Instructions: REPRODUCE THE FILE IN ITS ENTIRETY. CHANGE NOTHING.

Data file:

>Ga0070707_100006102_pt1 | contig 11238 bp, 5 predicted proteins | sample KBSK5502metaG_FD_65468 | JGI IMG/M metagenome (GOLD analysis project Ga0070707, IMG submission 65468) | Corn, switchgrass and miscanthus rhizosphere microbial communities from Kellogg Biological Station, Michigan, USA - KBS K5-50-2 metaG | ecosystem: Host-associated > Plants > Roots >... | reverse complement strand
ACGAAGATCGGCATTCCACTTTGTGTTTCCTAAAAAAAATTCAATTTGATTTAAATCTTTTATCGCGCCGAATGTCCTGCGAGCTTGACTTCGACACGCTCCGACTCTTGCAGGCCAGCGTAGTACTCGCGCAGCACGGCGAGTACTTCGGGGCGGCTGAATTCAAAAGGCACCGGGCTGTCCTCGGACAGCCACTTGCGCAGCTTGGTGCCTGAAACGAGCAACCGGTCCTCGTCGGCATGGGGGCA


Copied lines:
>Ga0070707_100006102_pt1 | contig 11238 bp, 5 predicted proteins | sample KBSK5502metaG_FD_65468 | JGI IMG/M metagenome (GOLD analysis project Ga0070707, IMG submission 65468) | Corn, switchgrass and miscanthus rhizosphere microbial communities from Kellogg Biological Station, Michigan, USA - KBS K5-50-2 metaG | ecosystem: Host-associated > Plants > Roots >... | reverse complement strand
ACGAAGATCGGCATTCCACTTTGTGTTTCCTAAAAAAAATTCAATTTGATTTAAATCTTTTATCGCGCCGAATGTCCTGCGAGCTTGACTTCGACACGCTCCGACTCTTGCAGGCCAGCGTAGTACTCGCGCAGCACGGCGAGTACTTCGGGGCGGCTGAATTCAAAAGGCACCGGGCTGTCCTCGGACAGCCACTTGCGCAGCTTGGTGCCTGAAACGAGCAACCGGTCCTCGTCGGCATGGGGGCA